Source: The Guardian
Survey follows petition demanding legislation for a statutory duty of care in higher education.
Students who are struggling with their mental health can wait a whole academic year to receive help from university counselling services, while others are allowed only six sessions for their entire degree, according to a new survey.
Parents who took part in the survey criticised UK universities for failing to contact them when their child was struggling with their mental health. Others said that when they got in touch with their child’s university to raise concerns, these were not escalated.
Some accused providers of failing to act even when a student did not turn up for a single lecture all term. “We did not know anything was a problem until our son sent us a message indicating that he did not want to live,” said one parent, whose son had stopped attending.
“My son did not attend lectures for a whole term due to mental health issues and no one noticed or cared,” said another.
Parents, along with others who contributed to the survey, also expressed concern about the level of support for students’ mental health at university which varies widely across the sector and was described as “woeful” by one.
“Students can wait a whole academic year to be seen and supported, and the burden of care is often left with personal tutors in the department,” one university worker said. Others are entitled to just six counselling sessions over the course of their entire degree and can face long waiting lists.
“My son’s experience was very poor, despite a history of mental health struggles and a SEND [special educational needs and disability] diagnosis, he was not supported sufficiently. No attempt was ever made to reach out to him,” one parent said.
The survey, which attracted 1,500 responses, was conducted by the Commons petition committee ahead of a debate on Monday when MPs will discuss a petition calling for the creation of a statutory duty of care from higher education providers towards students.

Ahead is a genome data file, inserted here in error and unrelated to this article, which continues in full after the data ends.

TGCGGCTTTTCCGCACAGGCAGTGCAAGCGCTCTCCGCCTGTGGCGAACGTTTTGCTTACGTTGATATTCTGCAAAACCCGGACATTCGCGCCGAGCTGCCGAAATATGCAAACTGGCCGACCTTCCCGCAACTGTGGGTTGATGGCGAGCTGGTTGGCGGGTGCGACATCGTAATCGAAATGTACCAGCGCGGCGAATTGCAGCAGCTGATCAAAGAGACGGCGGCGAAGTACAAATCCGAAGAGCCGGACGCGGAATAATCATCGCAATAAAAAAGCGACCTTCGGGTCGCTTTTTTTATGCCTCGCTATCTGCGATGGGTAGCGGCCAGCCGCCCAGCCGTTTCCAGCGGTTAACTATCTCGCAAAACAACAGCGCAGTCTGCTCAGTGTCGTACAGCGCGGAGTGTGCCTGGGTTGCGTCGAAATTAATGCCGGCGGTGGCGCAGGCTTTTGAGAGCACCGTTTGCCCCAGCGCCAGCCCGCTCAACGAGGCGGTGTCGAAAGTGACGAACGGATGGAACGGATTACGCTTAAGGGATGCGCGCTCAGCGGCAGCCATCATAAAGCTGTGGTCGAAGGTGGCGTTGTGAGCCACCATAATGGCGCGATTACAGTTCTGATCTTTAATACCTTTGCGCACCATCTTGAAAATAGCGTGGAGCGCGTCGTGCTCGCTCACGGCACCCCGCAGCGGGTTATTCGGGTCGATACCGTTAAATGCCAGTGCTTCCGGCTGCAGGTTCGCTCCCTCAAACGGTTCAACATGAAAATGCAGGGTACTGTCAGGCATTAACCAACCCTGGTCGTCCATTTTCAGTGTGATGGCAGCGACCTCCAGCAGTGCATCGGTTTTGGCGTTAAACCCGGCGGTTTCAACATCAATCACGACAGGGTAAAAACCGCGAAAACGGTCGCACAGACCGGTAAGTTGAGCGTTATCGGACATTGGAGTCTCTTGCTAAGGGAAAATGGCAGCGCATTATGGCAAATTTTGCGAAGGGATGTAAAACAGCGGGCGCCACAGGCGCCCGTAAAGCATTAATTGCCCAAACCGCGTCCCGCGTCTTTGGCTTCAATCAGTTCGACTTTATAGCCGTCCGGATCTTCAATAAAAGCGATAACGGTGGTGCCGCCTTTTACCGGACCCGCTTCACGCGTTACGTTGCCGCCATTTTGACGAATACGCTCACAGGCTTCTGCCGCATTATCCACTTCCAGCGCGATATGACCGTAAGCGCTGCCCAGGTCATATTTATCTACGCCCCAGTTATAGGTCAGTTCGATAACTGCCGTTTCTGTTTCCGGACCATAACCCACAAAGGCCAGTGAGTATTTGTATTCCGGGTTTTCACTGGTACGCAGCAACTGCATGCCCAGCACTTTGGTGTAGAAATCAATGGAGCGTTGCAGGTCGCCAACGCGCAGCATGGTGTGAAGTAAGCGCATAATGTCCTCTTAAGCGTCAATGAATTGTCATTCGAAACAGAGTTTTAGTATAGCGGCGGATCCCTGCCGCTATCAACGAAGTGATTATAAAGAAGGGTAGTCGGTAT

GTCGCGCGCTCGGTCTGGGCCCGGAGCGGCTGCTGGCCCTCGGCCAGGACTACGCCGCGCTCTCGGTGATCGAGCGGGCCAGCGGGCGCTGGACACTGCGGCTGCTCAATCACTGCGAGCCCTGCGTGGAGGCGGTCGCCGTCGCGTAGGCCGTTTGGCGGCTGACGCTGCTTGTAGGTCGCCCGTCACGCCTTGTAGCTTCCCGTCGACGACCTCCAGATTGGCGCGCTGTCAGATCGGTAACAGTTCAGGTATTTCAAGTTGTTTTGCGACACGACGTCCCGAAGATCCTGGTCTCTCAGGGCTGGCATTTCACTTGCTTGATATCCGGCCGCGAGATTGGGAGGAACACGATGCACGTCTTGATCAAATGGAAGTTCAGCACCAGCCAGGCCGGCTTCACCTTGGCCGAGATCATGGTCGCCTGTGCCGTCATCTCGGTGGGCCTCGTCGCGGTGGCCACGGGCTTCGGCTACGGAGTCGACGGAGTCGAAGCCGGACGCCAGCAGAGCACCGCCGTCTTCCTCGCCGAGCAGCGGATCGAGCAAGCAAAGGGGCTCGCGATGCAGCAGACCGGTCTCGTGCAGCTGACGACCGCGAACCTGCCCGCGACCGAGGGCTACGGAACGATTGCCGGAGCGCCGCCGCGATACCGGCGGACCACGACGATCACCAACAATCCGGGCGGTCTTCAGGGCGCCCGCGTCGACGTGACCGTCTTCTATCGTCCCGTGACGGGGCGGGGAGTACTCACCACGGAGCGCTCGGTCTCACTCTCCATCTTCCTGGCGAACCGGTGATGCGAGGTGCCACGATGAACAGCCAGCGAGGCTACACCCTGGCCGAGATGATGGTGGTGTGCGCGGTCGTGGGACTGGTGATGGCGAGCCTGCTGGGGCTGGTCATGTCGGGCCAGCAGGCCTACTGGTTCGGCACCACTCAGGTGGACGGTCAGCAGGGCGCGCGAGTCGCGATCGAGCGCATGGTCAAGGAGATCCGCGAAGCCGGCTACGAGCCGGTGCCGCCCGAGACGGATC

It follows widespread and prolonged coverage of a number of student suicides in recent years. The survey was circulated among those who had signed the petition, which has more than 128,000 signatures.
It states: “No general statutory duty of care exists in HE [higher education]. Yet, a duty of care is owed to students, and the government should legislate for this. HE providers should know what their duty is. Students must know what they can expect. Parents expect their children to be safe at university.”
Responding to the petition, the government said higher education providers already have a general duty of care not to cause harm to their students through their own actions and further legislation to create a statutory duty of care would be “disproportionate”.
The parents who took part in the survey disagreed. “Duty of care exists in all areas of work and apprenticeships but not for vulnerable young adults,” said one. “Lack of duty of care in higher education is a serious omission in the UK legislation that needs to be rectified. We need a level playing field. Students should have the same right to duty of care as everyone else.”
Another said: “It is not enough for universities to be advised on what they should do. A statutory duty of care is a bare minimum for such large businesses. There are more regulations in place for shelf stackers than there are for students at university.”
Robert Abrahart, whose daughter Natasha killed herself in 2018 while a student at Bristol University, described the current system as a lawless wild west. “And, given no relevant legal responsibility, there can be no accountability when things go badly wrong.
“Most providers could design and implement safer processes and procedures. But they won’t, because they don’t want to, and don’t have to – so something needs to be changed. The proposed duty would establish a minimum standard of professional behaviour – requiring all members of staff to do what might reasonably be expected.”
Just 1% of the students who took part in the survey said their university was “very supportive” of their mental health. One student said: “The systems for accessing mental health support are complex and not fit for purpose for those in crisis or suffering poor mental health. Please make it easy – a 24-hour support line. Don’t fob us off with text lines and the Samaritans’ line.”
Prof Steve West, vice-chancellor of the University of the West of England Bristol and president of Universities UK, which represents 140 providers said: “Record numbers of children and young adults are now experiencing poor mental health and this is reflected in growing student need.
“Although universities are investing in student support and developing partnerships with NHS services, their primary role is as settings for adult learning not health care.
“We do not believe the proposed additional statutory duty of care, beyond the existing duties that already apply to universities, would be practical, proportionate, or the best approach to supporting students.
“We continue to work with the government, and its student support champion, Prof Edward Peck, on proposals to improve outcomes for students.”Categories: News